Cancer Research UK opens ‘premium charity shopping’ experience shop

We’re all partial to a bargain, so the news that Cancer Research UK have opened a brand new concept store filled with designer brands at a fraction of the RRP – is music to our ears.

Based in London’s Marylebone, it’s the first of 35 premium shops the charity has redesigned with some exciting new features and layouts. Taking the rummaging out of traditional second hand shopping, it showcases high-end fashion, vintage finds and homeware in a relaxed space.

The brain-child of renowned creative director and consultant Emma Slade Edmondson and London-based interior designer Nadia Themistocleous, the aim is to evolve people’s perceptions of charity shopping.

Julie Byard, director of trading at Cancer Research UK explained, “Our Marylebone store has been designed to offer a unique shopping experience. A fabulous selection of premium quality fashion and homeware pieces are available in this store, which we hope will help to boost the growing popularity of charity shopping by showing that our shops have plenty on offer for anyone with an eye for fashion.’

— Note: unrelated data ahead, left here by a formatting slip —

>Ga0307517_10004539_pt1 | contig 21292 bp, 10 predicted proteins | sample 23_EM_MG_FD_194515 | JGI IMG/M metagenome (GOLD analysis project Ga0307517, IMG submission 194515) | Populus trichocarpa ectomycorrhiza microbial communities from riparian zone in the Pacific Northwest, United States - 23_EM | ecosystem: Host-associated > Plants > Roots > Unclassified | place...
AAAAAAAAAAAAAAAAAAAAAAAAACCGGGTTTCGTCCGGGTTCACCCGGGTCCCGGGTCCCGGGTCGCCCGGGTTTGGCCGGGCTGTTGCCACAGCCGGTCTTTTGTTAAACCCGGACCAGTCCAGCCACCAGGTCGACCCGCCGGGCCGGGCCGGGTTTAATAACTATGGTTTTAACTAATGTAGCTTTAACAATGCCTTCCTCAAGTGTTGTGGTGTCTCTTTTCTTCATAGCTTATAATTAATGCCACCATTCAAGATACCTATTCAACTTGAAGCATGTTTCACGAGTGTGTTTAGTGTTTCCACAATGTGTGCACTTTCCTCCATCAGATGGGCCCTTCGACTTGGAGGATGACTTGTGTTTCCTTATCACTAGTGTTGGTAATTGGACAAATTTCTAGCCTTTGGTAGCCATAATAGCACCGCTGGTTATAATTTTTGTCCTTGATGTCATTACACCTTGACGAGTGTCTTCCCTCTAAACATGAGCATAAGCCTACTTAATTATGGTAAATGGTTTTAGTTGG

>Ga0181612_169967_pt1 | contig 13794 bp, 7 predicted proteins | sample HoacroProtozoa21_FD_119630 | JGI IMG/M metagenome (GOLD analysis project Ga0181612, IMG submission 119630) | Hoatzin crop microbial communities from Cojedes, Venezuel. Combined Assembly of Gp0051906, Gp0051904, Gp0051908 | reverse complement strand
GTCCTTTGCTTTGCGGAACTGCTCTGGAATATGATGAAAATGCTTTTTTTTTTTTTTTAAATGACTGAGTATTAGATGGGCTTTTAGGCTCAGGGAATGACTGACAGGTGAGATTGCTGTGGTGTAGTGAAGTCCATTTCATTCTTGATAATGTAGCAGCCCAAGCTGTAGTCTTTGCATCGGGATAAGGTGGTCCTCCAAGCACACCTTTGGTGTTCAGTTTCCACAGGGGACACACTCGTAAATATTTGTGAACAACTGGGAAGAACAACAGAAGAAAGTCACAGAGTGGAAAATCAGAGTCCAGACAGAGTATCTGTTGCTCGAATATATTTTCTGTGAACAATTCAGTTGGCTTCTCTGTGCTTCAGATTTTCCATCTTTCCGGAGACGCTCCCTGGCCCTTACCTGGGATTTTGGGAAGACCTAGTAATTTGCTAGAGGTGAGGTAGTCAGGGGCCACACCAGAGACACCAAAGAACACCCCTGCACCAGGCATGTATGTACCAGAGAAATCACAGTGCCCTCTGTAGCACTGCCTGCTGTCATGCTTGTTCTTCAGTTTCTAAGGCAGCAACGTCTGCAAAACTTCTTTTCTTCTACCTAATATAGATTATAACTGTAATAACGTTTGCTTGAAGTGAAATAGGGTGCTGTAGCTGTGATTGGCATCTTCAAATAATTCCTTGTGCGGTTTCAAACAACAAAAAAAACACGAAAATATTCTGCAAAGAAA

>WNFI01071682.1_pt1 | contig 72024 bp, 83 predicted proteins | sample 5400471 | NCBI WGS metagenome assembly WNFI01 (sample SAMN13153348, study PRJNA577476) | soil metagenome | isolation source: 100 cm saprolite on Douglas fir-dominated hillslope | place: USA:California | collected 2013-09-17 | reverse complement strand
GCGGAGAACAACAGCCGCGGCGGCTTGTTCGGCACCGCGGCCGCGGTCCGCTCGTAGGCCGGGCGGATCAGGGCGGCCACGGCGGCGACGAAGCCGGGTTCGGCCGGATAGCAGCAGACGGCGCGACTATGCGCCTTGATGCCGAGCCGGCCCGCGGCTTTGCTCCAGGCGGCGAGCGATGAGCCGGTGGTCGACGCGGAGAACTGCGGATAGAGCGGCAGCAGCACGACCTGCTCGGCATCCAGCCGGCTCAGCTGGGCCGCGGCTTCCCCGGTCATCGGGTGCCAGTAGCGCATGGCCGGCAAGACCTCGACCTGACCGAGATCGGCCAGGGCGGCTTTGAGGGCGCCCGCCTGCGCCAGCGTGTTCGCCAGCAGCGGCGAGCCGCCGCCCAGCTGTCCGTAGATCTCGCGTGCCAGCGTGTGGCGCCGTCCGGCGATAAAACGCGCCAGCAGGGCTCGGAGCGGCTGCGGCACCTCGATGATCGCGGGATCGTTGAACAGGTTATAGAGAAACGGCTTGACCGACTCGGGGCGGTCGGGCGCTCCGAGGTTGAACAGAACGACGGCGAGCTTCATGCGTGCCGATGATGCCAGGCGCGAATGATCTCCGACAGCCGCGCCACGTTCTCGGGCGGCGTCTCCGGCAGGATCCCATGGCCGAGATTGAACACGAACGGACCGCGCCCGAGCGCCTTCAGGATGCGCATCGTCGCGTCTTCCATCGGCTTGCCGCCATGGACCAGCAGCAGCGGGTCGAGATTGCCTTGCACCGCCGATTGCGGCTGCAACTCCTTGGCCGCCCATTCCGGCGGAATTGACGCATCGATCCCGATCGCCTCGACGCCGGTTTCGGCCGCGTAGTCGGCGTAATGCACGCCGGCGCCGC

“We’re incredibly grateful to everyone who chooses to donate, shop or volunteer at any one of our 600 Cancer Research UK shops, giving great quality home and fashion items a new lease of life.

“We receive no government funding for our research, so rely entirely on the generous support of the public. Money raised by products that have been generously donated to us helped raise £25 million to beat cancer last year.”

Taking to Instagram to promote the launch, celebrity stylist Ellis Ranson gave her followers a sneak peek onto the bargain buys being popped on the shelves. From Dolce and Gabbana bags and pointed leather Chanel boots – it almost sounds too good to be true!

So, if you want to help support Cancer Research UK’s life-saving work whilst bagging yourself a bargain, head to 24 Marylebone High Street, London, W1U 4PQ. Or, to find your local shop, visit www.cancerresearchuk.org/support-us/find-a-shop.

Words by Alannah Newnham.